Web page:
Having spent 2011 and 2012 listening to so much new, free hip-hop that I almost lost track of who I was and where I laid my head (in case you were wondering: a man who writes about comics on the internet; Glasgow), I made a decision early at the start of 2013 to cut back a bit. While this means that someone like the Bottie Beast is probably better placed to give you an overview of what’s going on with hip-hop right at this point in 2014, it also means that I’ve had a decent amount of time to really dig into the albums and songs I did check out over the past few years.
With an album like Ab-Soul’s Control System, it’s just as well that I had time to spare because otherwise I might not have got my head around how good it really is.
As the member of the Black Hippy crew who does the most to live up to the back half of that description, Ab-Soul risks being obscured by some of the more traditionally appealing rappers in his posse. Schoolboy Q’s perfectly titled Habits and Contradictions provided an early warning that the current era was going to belong to the TDE crew, and Kendrick Lamar’s good kid, m.A.A.d. city received so much praise that it kicked off a discussion about what rap fans mean when they label something a classic.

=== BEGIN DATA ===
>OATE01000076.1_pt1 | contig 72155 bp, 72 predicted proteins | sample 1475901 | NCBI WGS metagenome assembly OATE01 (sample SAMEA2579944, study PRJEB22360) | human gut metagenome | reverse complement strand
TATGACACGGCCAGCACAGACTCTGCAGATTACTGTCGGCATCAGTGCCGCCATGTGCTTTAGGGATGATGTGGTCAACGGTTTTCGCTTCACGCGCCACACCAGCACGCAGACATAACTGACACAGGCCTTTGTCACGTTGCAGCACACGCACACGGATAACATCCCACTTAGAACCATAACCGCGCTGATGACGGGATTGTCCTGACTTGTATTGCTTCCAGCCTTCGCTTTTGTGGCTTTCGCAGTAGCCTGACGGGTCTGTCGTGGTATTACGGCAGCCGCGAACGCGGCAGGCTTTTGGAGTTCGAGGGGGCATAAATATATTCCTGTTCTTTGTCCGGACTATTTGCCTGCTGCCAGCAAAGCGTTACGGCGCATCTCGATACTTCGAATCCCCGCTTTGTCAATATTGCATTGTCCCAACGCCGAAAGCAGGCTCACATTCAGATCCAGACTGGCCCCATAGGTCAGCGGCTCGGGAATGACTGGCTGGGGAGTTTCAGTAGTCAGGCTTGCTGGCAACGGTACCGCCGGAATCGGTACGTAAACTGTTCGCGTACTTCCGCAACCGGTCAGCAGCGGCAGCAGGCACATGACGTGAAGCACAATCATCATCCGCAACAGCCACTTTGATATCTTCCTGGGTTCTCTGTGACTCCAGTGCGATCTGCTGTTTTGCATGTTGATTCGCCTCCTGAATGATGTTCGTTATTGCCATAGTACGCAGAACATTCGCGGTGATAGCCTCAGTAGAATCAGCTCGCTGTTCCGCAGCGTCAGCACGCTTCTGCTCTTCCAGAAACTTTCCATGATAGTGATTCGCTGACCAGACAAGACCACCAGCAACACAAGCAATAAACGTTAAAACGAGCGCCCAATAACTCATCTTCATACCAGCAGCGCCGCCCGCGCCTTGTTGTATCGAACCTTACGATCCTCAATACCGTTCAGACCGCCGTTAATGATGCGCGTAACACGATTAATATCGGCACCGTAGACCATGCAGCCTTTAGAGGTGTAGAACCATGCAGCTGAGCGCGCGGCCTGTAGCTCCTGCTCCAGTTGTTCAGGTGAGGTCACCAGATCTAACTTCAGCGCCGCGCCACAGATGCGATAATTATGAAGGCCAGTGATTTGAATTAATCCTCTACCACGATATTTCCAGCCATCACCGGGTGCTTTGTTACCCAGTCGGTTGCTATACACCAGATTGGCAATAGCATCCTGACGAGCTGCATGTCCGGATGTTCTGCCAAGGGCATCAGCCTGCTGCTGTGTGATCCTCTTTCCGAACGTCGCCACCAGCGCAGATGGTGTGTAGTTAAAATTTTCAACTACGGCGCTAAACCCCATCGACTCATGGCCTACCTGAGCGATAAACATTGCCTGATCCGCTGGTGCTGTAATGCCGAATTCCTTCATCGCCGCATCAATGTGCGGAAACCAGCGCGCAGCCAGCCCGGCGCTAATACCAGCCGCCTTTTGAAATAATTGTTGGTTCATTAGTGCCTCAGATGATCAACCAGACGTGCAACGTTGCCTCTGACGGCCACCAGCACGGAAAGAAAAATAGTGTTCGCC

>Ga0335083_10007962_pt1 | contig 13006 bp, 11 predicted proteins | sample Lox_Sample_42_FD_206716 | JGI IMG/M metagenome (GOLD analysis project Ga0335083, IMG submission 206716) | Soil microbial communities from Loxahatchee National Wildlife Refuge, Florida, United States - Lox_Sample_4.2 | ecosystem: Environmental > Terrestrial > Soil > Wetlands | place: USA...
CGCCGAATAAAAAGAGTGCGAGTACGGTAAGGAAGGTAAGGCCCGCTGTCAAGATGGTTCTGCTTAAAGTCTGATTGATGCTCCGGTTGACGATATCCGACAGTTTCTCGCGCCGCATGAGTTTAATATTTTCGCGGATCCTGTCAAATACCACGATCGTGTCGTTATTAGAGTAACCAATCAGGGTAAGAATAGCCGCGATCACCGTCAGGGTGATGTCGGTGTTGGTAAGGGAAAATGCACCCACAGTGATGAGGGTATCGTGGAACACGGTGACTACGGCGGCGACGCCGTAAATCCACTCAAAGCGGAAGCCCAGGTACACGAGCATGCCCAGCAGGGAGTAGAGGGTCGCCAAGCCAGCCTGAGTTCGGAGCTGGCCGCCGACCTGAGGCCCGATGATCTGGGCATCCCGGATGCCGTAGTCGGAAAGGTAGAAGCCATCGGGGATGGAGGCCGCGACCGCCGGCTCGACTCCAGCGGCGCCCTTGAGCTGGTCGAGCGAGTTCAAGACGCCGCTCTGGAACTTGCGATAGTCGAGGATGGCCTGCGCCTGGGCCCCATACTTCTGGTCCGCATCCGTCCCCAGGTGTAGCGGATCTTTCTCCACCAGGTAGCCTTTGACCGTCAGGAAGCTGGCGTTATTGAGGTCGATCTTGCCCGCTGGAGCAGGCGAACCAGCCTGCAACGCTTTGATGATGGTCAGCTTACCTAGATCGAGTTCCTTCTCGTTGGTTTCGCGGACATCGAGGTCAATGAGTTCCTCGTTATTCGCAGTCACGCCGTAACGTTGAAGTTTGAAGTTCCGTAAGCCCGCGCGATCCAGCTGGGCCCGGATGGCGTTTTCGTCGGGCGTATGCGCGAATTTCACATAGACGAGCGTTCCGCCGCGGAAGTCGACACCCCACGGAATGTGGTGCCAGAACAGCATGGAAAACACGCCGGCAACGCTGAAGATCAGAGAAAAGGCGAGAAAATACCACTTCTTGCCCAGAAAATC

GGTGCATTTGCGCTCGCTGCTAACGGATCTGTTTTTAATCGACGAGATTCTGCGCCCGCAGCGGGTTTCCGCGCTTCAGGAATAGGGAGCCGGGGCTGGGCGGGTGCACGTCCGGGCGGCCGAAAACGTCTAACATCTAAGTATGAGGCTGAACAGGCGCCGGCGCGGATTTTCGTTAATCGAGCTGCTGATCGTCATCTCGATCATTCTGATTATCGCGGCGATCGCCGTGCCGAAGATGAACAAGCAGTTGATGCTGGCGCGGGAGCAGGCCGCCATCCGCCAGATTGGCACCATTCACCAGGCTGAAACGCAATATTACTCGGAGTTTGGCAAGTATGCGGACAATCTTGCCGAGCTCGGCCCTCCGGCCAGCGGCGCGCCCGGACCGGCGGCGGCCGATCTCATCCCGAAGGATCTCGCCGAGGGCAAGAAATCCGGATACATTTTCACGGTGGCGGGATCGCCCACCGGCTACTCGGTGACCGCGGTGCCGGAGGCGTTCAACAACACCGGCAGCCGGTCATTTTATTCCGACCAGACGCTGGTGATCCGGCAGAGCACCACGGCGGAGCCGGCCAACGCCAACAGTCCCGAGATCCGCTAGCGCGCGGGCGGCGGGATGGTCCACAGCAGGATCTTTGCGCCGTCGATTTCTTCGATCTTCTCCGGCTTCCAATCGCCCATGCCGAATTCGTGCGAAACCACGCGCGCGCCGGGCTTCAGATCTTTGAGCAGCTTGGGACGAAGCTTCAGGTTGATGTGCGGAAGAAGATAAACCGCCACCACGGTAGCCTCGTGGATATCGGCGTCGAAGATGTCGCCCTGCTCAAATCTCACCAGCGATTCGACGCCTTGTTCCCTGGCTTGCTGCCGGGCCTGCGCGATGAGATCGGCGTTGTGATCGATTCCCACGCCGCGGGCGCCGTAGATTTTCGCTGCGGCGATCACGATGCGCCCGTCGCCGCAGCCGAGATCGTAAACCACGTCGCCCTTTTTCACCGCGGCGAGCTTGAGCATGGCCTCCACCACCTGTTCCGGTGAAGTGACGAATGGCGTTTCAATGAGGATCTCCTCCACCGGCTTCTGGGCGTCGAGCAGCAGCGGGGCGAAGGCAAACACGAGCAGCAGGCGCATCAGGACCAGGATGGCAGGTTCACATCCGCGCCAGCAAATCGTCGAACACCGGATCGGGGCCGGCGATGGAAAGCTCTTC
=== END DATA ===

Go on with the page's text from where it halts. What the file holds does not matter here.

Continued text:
Still, now that the smoke has started to clear – well, shit, as I type this Q’s Oxymoron is currently setting fire to my speakers but let’s deal with that in a separate post – it’sControl System that’s stayed with me. Ab’s too stoned and too subtle to make an album full of straight bangers, but there’s something about the raw fluidity of his rhymes that just gets to me. The way he can get stuck on a series of punishing homonyms for most of a verse before switching his flow up to effortlessly hit series of breathlessly off-kilter punchlines suggests the movement of a mind that’s still in the process of making itself up. This sits in stark-contrast to Lamar’s ever-more impressive verbal gymnastics: the power ofgood kid, m.A.A.d. city lies in the fact that it always seems like Kendrick knows what he’s doing, while the genius of Control System is that it makes you feel like you’re thinking these thoughts for the first time every time.